Thread: Terminal blocks
Well, I know what I mean but I suspect that the term I've always used for them might be wrong...
I'm looking for a neat way of combining/splitting (depending on your perspective) wires. In the past I've used what I thought were "terminal blocks" that had a number of terminals connected together physically and electrically. I preferred them to just twisiting lots of wires together and slapping a ton of solder and some electrical tape on the resulting mess
However... when I search for that term I'm only finding the blocks with multiple isolated single poles.
I know what I want and I've used them before but I'm blowed if I know what search term I need for them. Can anyone give me a pointer?
If I am thinking of the same thing we use to call it chocolate block in the Navy, if you go a google search for chocolate block connectors you will get loads of links. Can't help with best place to buy but any electrical factors should be able to help.
The ones I was thinking of looked very much like the "other" terminal blocks/strips that you often see in household wiring.
Not that I need that exact kind, but they were cheap and neat. The ones you've linked look like they're tophat DINs and need wiring up to link together.
In theory I could get the single-pole blocks and daisychain them together to make what I want, but I'd prefer something made for the job as it were, especially if I'm using mains. This is to split one 240VAC input out to 3 or 4 bits of kit (ie transformers 'n' stuff)
Mains voltage is not a problem. Further down the page on the right hand side you will find a link to jumper kits for these connectors which are used to correctly link them together. These are standard kit in industrial stuff and make for a really good job. You can also get fused terminals as well if you want individual protection for each circuit.
"Multiple screw terminals can be arranged as a barrier strip, with each short metal strip having a pair of screws. This is used for connecting two different components, one on each side of the pairs. This arrangement is common in luster terminals, as pictured at left. These are known as connector strips or chocolate blocks in the UK. Conversely, terminals can also be arranged as a terminal strip or terminal block, with several screws along (typically) two long strips. This creates a bus bar for power distribution, and so may also include a master input connector, usually binding posts or banana connectors."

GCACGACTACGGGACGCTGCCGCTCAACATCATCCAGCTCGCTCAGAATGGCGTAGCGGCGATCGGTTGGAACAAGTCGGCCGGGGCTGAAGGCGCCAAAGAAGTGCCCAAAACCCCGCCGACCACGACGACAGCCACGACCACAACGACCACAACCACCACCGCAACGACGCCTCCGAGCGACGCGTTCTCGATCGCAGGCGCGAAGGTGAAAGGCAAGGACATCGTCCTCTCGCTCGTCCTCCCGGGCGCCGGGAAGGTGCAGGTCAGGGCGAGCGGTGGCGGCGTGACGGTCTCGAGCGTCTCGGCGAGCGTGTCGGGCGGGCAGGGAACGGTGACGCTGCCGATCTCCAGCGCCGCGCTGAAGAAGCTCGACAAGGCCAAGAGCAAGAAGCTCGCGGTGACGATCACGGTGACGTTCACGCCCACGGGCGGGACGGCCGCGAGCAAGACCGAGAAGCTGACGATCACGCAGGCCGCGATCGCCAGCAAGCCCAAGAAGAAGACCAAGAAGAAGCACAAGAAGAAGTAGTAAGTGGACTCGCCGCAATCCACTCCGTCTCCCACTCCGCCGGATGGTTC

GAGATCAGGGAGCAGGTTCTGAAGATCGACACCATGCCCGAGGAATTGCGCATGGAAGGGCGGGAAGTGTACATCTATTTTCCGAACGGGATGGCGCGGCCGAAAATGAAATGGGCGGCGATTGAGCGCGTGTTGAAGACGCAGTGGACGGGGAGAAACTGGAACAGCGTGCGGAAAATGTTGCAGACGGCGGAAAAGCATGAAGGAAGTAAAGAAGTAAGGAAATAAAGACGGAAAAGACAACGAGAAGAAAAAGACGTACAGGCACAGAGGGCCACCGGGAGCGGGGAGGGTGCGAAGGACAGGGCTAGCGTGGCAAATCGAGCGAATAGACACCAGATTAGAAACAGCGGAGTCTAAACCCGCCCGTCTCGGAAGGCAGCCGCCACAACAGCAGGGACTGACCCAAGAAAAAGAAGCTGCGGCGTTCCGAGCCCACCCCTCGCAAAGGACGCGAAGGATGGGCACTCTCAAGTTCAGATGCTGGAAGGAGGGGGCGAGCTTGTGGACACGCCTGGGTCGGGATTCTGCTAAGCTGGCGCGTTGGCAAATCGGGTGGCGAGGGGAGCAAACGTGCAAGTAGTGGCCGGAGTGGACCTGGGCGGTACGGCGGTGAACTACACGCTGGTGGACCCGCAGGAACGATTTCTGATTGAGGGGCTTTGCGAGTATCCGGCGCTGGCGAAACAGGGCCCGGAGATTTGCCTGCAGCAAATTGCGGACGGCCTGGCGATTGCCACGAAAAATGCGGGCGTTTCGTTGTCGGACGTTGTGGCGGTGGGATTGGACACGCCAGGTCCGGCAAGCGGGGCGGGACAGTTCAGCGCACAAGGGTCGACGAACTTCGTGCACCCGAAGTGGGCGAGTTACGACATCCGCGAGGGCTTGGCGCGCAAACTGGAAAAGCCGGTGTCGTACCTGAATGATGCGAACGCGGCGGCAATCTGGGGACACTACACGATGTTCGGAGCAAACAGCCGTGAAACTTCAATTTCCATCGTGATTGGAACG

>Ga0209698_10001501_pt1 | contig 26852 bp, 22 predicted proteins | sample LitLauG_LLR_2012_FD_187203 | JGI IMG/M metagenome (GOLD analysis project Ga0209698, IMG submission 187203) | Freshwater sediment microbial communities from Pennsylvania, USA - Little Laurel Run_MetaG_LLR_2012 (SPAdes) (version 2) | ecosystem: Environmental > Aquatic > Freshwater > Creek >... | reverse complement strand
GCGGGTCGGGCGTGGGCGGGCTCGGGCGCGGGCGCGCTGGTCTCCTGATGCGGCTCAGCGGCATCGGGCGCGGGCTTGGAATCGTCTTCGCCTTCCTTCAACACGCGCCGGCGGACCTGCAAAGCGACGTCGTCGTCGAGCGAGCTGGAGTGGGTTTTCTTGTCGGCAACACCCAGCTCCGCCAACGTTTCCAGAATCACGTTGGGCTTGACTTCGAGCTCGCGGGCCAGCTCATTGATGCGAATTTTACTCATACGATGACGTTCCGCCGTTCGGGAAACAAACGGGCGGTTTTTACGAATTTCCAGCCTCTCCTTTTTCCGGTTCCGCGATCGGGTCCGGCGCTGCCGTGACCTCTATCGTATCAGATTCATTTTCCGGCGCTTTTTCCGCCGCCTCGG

That's what I'm after, but most of the stuff I see actually seems to be a "connector" strip.
I'll slip in a link to one of Irving2008's posts to save me having to describe or draw too much >check image in this post< note the mains here splits to three outputs. This was the image that triggered the search though I want the stuff for a few other projects as well, where 5-8 connections would be useful. Something which works without taking up a lot of space would be nice as well.
My usual approach would be lots of twisting, a bit of solder and some 'leccy tape. This time I want to make it look neat, tidy and semi-amateur (as I doubt I'll ever achieve full amateur status).
I guess something like this would work, but the blocks I was thinking of would be simple to fix in place and make it easy to add/remove/change wires if needed.
Mostly I'm annoyed because I know what I want, it seems simple enough but I can't find it and I'm too stubborn to move on
I bought some of these lever connection blocks. They can handle wire upto 4mm2 stranded wire or 2.5mm2 solid wire and rated at 400v 32A.
or something like this for 8 wires they are push to lock and twist to release.
I went ahead and bought a mixed 100 piece bulk pack of 2-8 input connectors. They always come in handy.
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